As the big banks are tightening the reins on credit ratings and becoming more literate with our credit histories, qualifying for a great mortgage is getting tougher and tougher by the day. Landing the perfect home loan is more than just the refined interest rate or generous sum amount – it’s more the peace of mind and financial freedom in choosing your perfect home without limitation or restriction.
For most of us, such luxuries are in short supply, and in the real world we are subject to prices that stand like barriers between us and our dream homes.
But there are solutions to this problem. Here’s a short guide to help you ‘groom’ your financial profile and outsmart credit rating systems to turn walls into hurdles and dreams into realities.
Let’s talk about the 3 C’s of lending.
Mortgage lenders place so much weight on individual credit ratings because they represent the risk of investing in you. They help integrate a range of variables into one value that alone represents your financial ability, liquidity and tendency to repay your debts.
These ratings are taken from major credit reporting bureaus and draw information from your payment histories for personal loans, auto loans, mortgages and credit cards, along with other miscellaneous information like foreclosures, bankruptcies or charge offs that you may have been involved with in the past. The trick is to influence the input of this data into each of these variables so that the credit score that banks use to evaluate your credit worthiness upon your application for a loan is pristine from the moment you open your account.
The most important thing to remember is to refrain from late repayments on credit that you have accumulated from everyday spending. When banks see that you have a reputation for repaying loans late and struggle to keep liquid, this could adversely affect your credit score and reduce your trustworthiness as a borrower from a lender’s perspective.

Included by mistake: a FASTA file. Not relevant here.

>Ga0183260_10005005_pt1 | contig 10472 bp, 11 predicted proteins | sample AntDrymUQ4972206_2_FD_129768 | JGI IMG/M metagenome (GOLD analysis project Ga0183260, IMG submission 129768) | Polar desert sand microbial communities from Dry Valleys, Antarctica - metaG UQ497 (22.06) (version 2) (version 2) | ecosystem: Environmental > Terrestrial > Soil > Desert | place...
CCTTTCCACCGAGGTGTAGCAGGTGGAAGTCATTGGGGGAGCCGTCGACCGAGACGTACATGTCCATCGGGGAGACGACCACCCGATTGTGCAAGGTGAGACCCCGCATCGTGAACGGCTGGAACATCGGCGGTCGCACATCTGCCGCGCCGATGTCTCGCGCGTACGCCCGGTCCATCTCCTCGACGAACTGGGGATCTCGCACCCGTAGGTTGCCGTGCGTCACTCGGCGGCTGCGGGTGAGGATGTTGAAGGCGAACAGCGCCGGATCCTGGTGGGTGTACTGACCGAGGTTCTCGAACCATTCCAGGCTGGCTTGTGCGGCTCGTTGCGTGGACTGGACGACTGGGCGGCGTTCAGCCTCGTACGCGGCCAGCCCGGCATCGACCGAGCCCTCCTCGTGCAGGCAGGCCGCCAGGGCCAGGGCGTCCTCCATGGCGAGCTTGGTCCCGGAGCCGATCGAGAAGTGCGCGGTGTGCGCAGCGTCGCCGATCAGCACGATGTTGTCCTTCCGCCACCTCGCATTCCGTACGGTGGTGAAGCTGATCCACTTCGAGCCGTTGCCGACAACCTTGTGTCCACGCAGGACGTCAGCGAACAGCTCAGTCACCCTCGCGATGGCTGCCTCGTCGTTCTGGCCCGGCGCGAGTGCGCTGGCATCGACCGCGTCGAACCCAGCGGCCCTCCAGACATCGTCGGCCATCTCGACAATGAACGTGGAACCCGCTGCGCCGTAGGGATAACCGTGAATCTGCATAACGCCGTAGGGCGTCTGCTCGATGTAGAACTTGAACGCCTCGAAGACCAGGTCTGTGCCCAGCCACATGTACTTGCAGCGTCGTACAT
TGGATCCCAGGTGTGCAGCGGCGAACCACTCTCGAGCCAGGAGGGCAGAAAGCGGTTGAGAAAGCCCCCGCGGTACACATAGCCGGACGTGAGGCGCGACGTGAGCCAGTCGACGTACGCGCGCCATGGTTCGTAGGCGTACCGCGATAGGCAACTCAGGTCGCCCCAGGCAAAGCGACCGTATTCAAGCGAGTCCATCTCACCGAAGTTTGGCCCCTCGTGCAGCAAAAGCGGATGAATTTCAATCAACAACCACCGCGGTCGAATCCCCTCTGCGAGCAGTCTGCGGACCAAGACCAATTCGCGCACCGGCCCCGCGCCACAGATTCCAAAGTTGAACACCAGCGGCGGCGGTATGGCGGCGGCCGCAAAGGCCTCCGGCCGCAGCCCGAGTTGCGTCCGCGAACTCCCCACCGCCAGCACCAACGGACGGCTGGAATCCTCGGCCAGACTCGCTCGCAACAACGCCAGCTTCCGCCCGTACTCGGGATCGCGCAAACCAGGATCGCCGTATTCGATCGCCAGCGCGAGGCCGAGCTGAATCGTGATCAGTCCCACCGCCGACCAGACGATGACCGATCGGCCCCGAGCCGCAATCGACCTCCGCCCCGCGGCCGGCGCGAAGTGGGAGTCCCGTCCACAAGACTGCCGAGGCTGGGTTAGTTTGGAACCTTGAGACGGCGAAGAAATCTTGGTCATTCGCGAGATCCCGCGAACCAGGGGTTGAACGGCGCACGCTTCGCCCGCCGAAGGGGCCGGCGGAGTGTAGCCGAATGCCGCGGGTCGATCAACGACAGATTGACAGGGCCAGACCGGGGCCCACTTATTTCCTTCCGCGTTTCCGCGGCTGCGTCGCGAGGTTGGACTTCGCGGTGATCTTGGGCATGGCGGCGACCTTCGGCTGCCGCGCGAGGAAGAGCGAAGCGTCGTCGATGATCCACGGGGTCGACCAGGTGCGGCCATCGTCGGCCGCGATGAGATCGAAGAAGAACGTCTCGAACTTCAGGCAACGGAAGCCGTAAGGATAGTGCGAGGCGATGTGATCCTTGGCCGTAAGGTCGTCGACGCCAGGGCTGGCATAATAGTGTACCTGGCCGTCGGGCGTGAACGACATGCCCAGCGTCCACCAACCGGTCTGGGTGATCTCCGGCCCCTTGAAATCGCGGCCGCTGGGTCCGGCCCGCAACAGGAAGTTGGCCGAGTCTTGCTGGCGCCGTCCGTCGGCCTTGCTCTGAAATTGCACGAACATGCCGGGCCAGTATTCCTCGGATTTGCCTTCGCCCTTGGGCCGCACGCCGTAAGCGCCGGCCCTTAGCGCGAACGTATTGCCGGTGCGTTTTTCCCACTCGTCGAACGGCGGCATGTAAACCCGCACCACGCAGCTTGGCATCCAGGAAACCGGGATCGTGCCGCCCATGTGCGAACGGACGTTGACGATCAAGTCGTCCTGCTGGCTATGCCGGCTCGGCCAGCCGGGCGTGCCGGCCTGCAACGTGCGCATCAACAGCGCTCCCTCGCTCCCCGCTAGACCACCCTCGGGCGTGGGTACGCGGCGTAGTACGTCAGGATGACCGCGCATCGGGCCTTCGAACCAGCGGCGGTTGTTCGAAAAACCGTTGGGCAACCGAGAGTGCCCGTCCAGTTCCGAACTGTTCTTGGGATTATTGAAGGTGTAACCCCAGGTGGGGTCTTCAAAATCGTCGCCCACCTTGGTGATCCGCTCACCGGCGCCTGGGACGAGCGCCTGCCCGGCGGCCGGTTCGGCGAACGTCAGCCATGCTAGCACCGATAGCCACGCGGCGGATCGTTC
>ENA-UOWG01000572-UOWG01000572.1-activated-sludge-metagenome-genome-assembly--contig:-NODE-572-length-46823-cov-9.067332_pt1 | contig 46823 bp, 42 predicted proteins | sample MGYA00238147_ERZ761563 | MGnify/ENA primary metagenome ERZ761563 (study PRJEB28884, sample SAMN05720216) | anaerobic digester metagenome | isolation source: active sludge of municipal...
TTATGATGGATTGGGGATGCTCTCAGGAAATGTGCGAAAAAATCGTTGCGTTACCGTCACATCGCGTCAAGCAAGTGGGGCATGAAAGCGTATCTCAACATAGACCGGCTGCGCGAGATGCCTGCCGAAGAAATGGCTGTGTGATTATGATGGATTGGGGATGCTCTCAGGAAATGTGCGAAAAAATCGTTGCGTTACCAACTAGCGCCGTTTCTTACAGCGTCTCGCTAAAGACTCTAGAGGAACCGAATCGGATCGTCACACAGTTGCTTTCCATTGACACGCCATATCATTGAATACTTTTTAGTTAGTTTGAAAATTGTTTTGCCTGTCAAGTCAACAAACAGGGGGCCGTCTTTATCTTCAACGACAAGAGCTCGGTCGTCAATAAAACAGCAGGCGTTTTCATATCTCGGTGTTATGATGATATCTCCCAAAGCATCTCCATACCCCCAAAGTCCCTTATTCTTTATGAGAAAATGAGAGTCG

This is all about your financial ability to repay your existing debts. Banks have typically been more willing to offer higher loan amounts and lower interest rates to income earners who have steady salaries in comparison to self employed borrowers, because owning an independent business intrinsically carries higher risk financially than permanent employees.
Another major component of ‘capacity’ is your debt to income ratio (DTI), which calculates what proportion of your income is used to pay off debts. Generally, the higher this ratio, the less liquid your finances are and the riskier it is for banks to lend you money. A typical write-off DTI value where mortgage lenders will pass you over for a loan is higher than 50% (if half your salary is used for debt repayment) as it shows that your spending is disproportionately high relative to your earnings.
Collateral is security for the loan that acts as a safeguard in the case that your finances fall through. Mortgage lenders will be interested in the condition, value, quality, location and type of your property to ensure that its value can mitigate/prevent any losses that might occur in the event that you are unable to repay your loan. Typically, you will be required to undertake a full appraisal to verify the condition and quality of your property by an independent body chosen by the lender.
An important component of ‘collateral’ is the loan to value ratio (LTV), which calculates the ratio of the loan relative to the total purchase price of the property. For example, if you purchase a property at $1,000,000 and you borrow $800,000, the LTV will be 80% (the loan amount contributes to 80% of the total property price). The lower the LTV, the higher the proportion of cash you have relative to the total price, and hence the lower the risk and resulting interest rates you will receive.
We hope this helps for when you next speak to your financial institution or accountant. Here at Titlexchange, we are more than happy to answer any questions you may have in regards to property transfers and conveyancing. Give one of our friendly staff a call today.